Gates, A. Q. (2010). The role of Hispanic-serving institutions in contributing to an educated work force. Communications of the ACM, 53(12), 31-33.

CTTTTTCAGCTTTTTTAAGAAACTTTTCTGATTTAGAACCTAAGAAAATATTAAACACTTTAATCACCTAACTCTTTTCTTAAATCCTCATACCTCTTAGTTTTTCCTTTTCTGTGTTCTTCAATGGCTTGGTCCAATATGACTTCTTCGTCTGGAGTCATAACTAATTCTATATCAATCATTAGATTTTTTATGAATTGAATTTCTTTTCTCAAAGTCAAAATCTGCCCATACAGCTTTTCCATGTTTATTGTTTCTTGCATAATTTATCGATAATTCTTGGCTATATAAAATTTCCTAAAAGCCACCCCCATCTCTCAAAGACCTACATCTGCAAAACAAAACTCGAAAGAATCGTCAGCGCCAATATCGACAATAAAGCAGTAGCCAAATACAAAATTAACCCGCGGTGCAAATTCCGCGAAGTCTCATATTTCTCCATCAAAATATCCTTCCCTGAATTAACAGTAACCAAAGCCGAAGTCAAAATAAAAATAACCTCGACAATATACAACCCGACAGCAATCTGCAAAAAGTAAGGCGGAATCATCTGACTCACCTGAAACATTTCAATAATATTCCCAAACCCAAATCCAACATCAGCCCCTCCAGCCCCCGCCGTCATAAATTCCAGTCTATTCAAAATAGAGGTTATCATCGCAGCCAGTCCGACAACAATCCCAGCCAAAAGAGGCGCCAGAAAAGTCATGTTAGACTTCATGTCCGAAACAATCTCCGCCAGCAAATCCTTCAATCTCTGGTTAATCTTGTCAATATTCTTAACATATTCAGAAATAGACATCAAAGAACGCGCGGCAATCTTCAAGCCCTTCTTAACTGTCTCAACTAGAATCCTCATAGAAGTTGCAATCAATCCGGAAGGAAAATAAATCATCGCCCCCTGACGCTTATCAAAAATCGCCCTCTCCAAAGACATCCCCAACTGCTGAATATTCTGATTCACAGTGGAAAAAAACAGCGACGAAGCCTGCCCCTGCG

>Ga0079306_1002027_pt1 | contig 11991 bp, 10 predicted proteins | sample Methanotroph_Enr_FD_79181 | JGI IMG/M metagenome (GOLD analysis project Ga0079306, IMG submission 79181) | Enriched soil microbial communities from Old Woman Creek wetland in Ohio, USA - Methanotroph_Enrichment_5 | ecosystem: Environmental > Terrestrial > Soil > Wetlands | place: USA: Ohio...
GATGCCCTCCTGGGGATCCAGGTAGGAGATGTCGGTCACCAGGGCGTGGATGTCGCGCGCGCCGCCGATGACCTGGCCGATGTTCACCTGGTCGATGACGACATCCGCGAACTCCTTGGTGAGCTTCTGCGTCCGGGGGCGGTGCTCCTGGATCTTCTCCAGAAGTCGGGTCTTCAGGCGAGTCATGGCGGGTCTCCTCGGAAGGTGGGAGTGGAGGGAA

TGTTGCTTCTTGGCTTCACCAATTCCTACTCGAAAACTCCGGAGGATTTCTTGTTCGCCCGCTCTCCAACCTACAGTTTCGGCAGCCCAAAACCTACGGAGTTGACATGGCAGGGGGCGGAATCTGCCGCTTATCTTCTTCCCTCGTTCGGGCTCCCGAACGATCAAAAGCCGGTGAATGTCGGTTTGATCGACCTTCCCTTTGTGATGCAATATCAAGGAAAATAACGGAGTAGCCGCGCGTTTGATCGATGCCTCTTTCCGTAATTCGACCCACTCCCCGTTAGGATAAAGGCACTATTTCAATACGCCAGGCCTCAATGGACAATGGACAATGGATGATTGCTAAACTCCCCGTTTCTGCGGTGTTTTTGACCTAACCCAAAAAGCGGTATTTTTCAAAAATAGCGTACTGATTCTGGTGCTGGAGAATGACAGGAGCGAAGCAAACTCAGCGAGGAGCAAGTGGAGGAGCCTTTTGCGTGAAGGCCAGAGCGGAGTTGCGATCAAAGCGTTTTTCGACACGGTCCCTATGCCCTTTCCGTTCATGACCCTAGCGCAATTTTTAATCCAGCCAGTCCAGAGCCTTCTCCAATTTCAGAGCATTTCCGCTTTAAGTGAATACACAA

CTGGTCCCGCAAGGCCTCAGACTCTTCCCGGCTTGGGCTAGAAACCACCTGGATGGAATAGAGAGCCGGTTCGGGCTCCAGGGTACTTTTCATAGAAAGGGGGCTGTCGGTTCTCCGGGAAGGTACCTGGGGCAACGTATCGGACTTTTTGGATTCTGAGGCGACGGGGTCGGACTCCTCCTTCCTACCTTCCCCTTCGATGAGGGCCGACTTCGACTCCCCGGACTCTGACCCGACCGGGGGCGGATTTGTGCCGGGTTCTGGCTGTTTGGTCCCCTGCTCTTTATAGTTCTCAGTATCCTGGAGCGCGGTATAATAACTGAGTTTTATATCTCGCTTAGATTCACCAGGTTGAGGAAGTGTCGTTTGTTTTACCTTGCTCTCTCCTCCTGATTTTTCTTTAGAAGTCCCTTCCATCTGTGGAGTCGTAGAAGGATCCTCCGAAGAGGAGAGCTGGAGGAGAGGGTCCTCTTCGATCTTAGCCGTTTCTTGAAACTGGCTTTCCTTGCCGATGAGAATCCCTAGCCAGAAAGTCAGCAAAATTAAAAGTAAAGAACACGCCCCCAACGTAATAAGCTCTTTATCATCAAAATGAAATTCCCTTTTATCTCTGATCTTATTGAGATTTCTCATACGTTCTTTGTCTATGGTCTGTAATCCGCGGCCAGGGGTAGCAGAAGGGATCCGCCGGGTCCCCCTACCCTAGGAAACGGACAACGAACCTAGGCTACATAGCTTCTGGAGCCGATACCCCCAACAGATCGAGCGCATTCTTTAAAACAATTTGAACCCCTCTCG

In order to thrive and even survive in the worldwide market-place of ideas and innovation, the U.S. must aggressively meet the challenge of increasing the number of students who complete degrees in the ﬁelds of science, technology, engineering, and mathematics (STEM). It is critical for the economic and social health of the U.S. that a globally competitive STEM work force is maintained and the engagement of diverse individuals who can contribute to innovations and advancements in STEM areas is expanded. Although there has been an upturn in the past two years, computing ﬁelds have certainly experienced a signiﬁcant decrease in the number of majors and graduates. Engaging large segments of society that have traditionally not been involved—students from underrepresented groups—is critical in addressing work force needs and innovation, especially in computing. One group in particular that is prime for greater inclusion in computing is Hispanics. Hispanics have the fastest growth rate among all groups in the U.S. (one in four newborns is Hispanic according to the Pew Foundation5), yet this group re-mains signiﬁcantly underrepresented in STEM careers and in the number of graduates who obtain advanced degrees.Link to article